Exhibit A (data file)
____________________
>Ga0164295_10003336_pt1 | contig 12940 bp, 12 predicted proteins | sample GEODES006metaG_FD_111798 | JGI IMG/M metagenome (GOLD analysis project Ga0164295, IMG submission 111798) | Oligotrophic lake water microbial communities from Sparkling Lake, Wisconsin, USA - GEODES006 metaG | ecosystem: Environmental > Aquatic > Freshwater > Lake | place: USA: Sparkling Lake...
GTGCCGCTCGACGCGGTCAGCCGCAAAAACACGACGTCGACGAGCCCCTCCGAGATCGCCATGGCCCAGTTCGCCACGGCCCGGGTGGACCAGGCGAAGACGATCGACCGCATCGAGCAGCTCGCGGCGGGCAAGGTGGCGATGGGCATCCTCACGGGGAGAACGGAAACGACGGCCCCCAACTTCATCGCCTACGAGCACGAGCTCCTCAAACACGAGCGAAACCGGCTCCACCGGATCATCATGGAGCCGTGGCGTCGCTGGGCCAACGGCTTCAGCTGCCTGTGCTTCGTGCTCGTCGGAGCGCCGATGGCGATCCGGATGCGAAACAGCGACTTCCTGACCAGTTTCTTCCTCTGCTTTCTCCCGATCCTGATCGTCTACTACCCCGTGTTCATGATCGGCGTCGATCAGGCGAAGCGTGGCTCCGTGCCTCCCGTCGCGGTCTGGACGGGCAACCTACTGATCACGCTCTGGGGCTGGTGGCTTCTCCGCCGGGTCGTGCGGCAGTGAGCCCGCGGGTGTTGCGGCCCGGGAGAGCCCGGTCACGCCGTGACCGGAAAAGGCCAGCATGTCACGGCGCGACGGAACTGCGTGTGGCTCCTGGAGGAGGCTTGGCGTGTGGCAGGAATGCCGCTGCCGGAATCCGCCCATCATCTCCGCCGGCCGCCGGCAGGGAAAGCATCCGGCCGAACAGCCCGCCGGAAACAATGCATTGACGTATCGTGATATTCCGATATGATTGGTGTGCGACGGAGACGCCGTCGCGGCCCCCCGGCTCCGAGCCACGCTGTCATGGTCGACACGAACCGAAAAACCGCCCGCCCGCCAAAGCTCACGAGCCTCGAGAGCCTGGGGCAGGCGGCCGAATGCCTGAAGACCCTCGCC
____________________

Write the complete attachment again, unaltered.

>Ga0164295_10003336_pt1 | contig 12940 bp, 12 predicted proteins | sample GEODES006metaG_FD_111798 | JGI IMG/M metagenome (GOLD analysis project Ga0164295, IMG submission 111798) | Oligotrophic lake water microbial communities from Sparkling Lake, Wisconsin, USA - GEODES006 metaG | ecosystem: Environmental > Aquatic > Freshwater > Lake | place: USA: Sparkling Lake...
GTGCCGCTCGACGCGGTCAGCCGCAAAAACACGACGTCGACGAGCCCCTCCGAGATCGCCATGGCCCAGTTCGCCACGGCCCGGGTGGACCAGGCGAAGACGATCGACCGCATCGAGCAGCTCGCGGCGGGCAAGGTGGCGATGGGCATCCTCACGGGGAGAACGGAAACGACGGCCCCCAACTTCATCGCCTACGAGCACGAGCTCCTCAAACACGAGCGAAACCGGCTCCACCGGATCATCATGGAGCCGTGGCGTCGCTGGGCCAACGGCTTCAGCTGCCTGTGCTTCGTGCTCGTCGGAGCGCCGATGGCGATCCGGATGCGAAACAGCGACTTCCTGACCAGTTTCTTCCTCTGCTTTCTCCCGATCCTGATCGTCTACTACCCCGTGTTCATGATCGGCGTCGATCAGGCGAAGCGTGGCTCCGTGCCTCCCGTCGCGGTCTGGACGGGCAACCTACTGATCACGCTCTGGGGCTGGTGGCTTCTCCGCCGGGTCGTGCGGCAGTGAGCCCGCGGGTGTTGCGGCCCGGGAGAGCCCGGTCACGCCGTGACCGGAAAAGGCCAGCATGTCACGGCGCGACGGAACTGCGTGTGGCTCCTGGAGGAGGCTTGGCGTGTGGCAGGAATGCCGCTGCCGGAATCCGCCCATCATCTCCGCCGGCCGCCGGCAGGGAAAGCATCCGGCCGAACAGCCCGCCGGAAACAATGCATTGACGTATCGTGATATTCCGATATGATTGGTGTGCGACGGAGACGCCGTCGCGGCCCCCCGGCTCCGAGCCACGCTGTCATGGTCGACACGAACCGAAAAACCGCCCGCCCGCCAAAGCTCACGAGCCTCGAGAGCCTGGGGCAGGCGGCCGAATGCCTGAAGACCCTCGCC